Guests at a Atherton Tablelands nature refuge are getting more than they bargained for with close up views of a cassowary dad and his two chicks. David Gibson from the Canopy Rainforest Tree Houses and Wildlife Sanctuary near Tarzali said resident cassowary Tui and his two chicks, Sinatra and Dino, had been regular visitors since last December.
“For over 15 years now, every time Tui has a brood he walks to to The Canopy and brings them up here to his nursery forest,” he said.
“As you would expect, our guests are very excited to see a cassowary family at short range.”
Mr Gibson said it was not just the iconic cassowary visitors might see from their cabin or one of the walking tracks at Canopy Rainforest Tree Houses and Wildlife Sanctuary.
The sanctuary was also home to Lumholtz Tree Kangaroos, endangered Green Possums, and shy Platypus in the clear waters of the Ithaca River.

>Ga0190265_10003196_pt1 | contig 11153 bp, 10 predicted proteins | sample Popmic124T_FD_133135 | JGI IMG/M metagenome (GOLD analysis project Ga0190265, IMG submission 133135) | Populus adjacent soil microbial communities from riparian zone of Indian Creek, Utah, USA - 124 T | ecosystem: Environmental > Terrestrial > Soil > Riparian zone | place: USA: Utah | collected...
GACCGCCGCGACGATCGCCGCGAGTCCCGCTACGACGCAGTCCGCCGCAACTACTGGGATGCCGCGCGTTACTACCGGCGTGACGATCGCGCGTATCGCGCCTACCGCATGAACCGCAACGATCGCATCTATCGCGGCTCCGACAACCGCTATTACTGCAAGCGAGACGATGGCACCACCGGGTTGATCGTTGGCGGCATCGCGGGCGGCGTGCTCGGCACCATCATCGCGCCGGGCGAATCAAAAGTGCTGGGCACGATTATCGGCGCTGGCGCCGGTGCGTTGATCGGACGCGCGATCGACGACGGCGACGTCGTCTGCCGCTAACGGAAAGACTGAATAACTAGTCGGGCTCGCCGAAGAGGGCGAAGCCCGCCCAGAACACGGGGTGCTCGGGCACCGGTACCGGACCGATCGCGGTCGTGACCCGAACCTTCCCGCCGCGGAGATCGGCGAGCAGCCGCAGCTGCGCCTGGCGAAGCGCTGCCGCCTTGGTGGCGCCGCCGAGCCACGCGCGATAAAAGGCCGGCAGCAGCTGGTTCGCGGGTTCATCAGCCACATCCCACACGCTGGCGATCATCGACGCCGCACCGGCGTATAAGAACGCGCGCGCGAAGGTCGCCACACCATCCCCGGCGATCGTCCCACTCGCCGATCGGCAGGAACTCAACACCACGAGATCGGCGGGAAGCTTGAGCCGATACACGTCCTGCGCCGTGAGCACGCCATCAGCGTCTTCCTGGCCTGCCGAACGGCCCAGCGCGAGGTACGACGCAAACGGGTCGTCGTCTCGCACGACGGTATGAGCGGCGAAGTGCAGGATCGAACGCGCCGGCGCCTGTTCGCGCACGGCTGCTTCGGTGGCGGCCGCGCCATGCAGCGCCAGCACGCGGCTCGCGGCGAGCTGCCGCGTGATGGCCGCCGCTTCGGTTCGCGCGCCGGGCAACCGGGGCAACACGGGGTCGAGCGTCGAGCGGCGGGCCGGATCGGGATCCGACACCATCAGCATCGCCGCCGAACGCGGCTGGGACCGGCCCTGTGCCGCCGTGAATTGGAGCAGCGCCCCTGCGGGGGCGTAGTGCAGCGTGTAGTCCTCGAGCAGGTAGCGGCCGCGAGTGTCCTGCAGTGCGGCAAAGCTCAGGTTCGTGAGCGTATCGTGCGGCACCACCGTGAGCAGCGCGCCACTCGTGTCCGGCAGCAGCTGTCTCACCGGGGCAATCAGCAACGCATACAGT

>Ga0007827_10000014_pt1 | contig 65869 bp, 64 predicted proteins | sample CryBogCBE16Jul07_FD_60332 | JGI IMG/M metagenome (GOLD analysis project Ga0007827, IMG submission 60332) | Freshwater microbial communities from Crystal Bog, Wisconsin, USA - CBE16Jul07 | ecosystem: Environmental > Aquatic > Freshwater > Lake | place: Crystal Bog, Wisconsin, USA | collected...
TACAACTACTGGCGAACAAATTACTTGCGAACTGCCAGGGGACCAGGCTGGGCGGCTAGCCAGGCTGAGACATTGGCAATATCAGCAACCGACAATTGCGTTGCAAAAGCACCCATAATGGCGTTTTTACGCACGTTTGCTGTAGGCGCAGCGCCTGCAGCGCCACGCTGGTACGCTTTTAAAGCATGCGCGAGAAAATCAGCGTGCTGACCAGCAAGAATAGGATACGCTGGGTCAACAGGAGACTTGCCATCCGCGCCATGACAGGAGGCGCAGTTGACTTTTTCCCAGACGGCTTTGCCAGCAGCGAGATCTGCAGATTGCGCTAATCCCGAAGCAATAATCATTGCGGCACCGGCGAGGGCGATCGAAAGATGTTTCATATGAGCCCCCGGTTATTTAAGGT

“Our protected 100 acres of rare, upland complex mesophyll vine forest is part of one of the largest untouched tracts of rainforest on the Atherton Tablelands and offers a phenomenally high density of rare and unique wildlife,” he said.
“We are privileged to be the custodians of this very precious, special place. Pademelon wallabies abound and Coppery Brushtail Possums visit the balconies on our guest accommodations every night. Every morning we wake to birdsong.
“Our five timber and glass treehouses are designed to provide a wildlife experience in the rainforest canopy with privacy and luxury and a retreat from the everyday.”
More than 100 species of birds can be seen in and around the sanctuary, ranging from the tiny, endemic Mountain Thornbill through to the large and gorgeously coloured Wompoo Pigeon and fabulous Victoria’s Riflebird, a Bird of Paradise found only in the Wet Tropics.
It sounds like rustling taffeta when it flies and produces a spectacular, choreographed display when trying to attract the eyes of the ladies of the species.
Tropical Tablelands Tourism chairman Michael Trout said the Atherton Tablelands was home to a wide diversity of fauna, including rare tree-climbing kangaroos, and a large percentage of Wet Tropics birdlife.
“While seeing a cassowary in the wild is a huge thrill for most people, they need to be mindful to keep their distance from these wild birds and definitely not try to feed them,” he said.
Posted by Bronwyn under Tablelands News | Posted on 19th Aug 2016